A university advisory recommends that members of the university community avoid nonessential, Stanford-related travel to the West Africa region until the Ebola outbreak is controlled.
Stanford’s health, safety and international affairs offices have been closely monitoring the outbreak of Ebola virus in West Africa and have issued strong recommendations that travelers to the region return home or refrain from embarking on Stanford-related trips to the area.
While Ebola is not easily contracted or spread, the outbreak has created an unstable situation for the medical and transportation infrastructure in the region, including in countries adjacent to outbreak areas. As a result, Stanford’s Infection Control Working Group and the Office of International Affairs are strongly recommending that members of the university community avoid nonessential travel to the West Africa region until the outbreak is controlled.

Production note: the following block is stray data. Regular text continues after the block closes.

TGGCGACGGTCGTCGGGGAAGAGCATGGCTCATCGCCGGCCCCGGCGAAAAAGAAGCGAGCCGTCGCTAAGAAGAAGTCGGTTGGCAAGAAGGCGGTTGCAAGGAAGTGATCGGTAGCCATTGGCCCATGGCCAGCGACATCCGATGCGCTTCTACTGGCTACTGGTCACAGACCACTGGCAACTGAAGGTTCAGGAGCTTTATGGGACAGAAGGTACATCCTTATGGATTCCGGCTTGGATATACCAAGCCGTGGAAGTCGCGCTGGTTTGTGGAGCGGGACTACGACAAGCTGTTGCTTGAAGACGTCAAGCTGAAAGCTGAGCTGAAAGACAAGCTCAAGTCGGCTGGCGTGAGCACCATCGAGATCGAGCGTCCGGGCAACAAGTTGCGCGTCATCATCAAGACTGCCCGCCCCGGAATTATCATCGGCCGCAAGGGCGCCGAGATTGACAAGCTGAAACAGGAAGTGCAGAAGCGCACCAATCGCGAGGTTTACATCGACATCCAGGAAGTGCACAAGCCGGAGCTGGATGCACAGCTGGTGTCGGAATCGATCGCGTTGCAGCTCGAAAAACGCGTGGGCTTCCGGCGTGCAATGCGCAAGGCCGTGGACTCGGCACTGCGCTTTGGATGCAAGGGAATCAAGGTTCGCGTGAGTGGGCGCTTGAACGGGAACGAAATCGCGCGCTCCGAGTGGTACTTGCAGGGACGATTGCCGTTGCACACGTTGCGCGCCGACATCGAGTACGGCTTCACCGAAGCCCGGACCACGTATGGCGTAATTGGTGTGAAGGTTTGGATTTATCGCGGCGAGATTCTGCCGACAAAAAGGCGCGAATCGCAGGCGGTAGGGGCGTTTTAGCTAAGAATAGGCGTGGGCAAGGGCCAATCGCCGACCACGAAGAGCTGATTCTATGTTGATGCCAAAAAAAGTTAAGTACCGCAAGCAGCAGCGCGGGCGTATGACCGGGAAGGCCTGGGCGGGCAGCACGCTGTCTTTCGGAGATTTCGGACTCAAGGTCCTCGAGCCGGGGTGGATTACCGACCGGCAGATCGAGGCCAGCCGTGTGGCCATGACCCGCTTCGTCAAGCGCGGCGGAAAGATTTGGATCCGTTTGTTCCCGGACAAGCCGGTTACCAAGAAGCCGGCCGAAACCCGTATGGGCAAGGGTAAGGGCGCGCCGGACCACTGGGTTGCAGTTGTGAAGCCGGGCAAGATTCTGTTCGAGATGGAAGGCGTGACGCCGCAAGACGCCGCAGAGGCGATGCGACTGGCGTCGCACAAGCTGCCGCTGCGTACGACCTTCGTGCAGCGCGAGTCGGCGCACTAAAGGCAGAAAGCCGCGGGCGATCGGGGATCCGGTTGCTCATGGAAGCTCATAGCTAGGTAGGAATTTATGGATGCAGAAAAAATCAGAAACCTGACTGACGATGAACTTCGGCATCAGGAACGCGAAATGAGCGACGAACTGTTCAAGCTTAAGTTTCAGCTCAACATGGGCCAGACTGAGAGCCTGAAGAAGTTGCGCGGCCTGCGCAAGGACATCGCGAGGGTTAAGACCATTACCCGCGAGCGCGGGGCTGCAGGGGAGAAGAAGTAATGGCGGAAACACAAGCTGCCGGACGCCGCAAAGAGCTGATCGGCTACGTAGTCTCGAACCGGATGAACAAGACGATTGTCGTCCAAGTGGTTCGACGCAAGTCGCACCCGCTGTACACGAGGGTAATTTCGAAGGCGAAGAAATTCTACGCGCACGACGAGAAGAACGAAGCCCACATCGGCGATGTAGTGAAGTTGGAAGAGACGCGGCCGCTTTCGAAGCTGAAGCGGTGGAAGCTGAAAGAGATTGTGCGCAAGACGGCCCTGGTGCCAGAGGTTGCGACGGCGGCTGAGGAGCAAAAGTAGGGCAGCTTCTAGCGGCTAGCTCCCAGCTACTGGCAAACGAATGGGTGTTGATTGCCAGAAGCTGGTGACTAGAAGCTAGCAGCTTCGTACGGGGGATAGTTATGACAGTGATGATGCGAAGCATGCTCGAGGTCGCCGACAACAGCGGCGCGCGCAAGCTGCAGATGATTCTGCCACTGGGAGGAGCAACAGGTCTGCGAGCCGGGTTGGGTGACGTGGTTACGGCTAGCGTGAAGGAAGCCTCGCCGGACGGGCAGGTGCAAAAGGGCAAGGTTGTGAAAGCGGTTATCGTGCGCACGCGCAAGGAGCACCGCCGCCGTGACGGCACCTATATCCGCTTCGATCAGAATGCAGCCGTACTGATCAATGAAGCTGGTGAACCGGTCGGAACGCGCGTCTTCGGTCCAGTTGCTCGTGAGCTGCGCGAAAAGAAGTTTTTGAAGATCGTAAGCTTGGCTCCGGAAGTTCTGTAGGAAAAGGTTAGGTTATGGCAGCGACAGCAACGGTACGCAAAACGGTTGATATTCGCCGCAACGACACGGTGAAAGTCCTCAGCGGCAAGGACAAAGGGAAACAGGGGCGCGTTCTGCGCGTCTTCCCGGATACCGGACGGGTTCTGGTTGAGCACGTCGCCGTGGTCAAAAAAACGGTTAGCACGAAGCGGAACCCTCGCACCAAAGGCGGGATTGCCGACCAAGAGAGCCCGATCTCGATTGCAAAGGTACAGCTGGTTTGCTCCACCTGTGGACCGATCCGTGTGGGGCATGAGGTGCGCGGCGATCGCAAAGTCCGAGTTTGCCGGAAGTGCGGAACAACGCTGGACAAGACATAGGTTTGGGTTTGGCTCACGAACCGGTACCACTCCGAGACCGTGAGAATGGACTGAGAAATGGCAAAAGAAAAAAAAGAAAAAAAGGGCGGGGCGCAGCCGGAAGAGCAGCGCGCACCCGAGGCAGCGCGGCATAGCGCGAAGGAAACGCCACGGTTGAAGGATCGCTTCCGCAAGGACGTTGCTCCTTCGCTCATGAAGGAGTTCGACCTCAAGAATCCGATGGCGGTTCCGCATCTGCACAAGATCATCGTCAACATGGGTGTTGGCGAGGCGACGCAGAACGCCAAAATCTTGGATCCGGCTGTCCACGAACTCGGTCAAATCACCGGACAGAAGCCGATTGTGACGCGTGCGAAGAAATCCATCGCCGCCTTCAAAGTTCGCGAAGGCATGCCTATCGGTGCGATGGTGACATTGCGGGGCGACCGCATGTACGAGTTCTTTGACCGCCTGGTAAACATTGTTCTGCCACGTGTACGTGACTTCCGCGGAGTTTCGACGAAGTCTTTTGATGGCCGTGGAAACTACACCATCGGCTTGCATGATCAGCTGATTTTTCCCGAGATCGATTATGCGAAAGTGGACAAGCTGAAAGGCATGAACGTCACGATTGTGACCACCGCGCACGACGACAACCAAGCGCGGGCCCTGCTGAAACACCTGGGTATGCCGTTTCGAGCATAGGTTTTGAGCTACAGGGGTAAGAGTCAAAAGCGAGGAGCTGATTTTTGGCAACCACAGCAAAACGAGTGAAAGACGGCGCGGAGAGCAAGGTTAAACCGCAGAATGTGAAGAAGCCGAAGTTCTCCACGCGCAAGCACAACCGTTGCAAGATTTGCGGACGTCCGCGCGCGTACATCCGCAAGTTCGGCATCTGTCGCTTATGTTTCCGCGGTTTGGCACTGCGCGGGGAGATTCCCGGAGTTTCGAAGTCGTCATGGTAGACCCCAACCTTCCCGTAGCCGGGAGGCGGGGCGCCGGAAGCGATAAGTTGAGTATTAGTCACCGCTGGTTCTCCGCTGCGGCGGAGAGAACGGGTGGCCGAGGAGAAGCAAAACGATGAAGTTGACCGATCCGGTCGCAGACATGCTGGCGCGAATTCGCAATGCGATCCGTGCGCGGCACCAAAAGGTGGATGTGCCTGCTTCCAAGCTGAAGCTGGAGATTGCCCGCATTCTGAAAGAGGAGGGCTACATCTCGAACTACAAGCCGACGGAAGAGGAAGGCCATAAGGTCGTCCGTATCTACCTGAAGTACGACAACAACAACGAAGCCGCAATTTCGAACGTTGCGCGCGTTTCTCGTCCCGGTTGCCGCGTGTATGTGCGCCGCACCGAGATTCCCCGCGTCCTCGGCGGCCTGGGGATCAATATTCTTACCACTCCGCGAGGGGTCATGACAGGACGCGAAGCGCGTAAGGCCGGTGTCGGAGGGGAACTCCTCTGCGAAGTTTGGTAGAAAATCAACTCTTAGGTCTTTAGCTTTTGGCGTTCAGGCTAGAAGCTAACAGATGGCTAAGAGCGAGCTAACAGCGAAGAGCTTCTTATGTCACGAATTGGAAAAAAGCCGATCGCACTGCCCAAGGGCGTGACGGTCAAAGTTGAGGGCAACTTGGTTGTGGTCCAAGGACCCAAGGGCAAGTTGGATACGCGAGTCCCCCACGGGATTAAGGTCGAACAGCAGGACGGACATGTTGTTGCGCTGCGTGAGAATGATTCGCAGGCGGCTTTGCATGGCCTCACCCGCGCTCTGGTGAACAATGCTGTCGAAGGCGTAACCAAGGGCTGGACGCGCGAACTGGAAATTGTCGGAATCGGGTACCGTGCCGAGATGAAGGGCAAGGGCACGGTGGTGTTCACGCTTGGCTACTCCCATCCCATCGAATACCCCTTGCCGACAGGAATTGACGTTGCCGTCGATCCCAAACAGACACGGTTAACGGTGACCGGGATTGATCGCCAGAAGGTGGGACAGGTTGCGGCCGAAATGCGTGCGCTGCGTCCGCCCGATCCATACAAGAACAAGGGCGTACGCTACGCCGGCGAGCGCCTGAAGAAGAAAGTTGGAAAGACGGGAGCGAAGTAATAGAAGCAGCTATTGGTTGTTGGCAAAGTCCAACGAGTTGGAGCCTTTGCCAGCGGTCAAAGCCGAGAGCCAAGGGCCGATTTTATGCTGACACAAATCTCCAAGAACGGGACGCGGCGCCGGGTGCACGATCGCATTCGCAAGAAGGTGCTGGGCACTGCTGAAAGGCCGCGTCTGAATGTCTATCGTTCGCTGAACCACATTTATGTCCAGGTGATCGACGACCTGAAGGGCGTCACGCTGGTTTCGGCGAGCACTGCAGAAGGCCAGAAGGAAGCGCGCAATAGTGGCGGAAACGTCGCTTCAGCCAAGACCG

“We want to be certain that, should conditions worsen in the near future, travelers will have transportation home, or if they find themselves in need of emergency health care for any reason, that there will be adequate medical support,” said Larry Gibbs, associate vice provost for Environmental Health and Safety. “These are precautions Stanford is taking to assure the safety of any travelers, because travel conditions could change very suddenly if Ebola cases occur within a country. We will continue to monitor the situation and update our guidance as appropriate.”
Stanford Medicine integrates research, medical education and health care at its three institutions – Stanford University School of Medicine, Stanford Hospital & Clinics and Lucile Packard Children’s Hospital Stanford. For more information, please visit the Office of Communication & Public Affairs site at http://mednews.stanford.edu.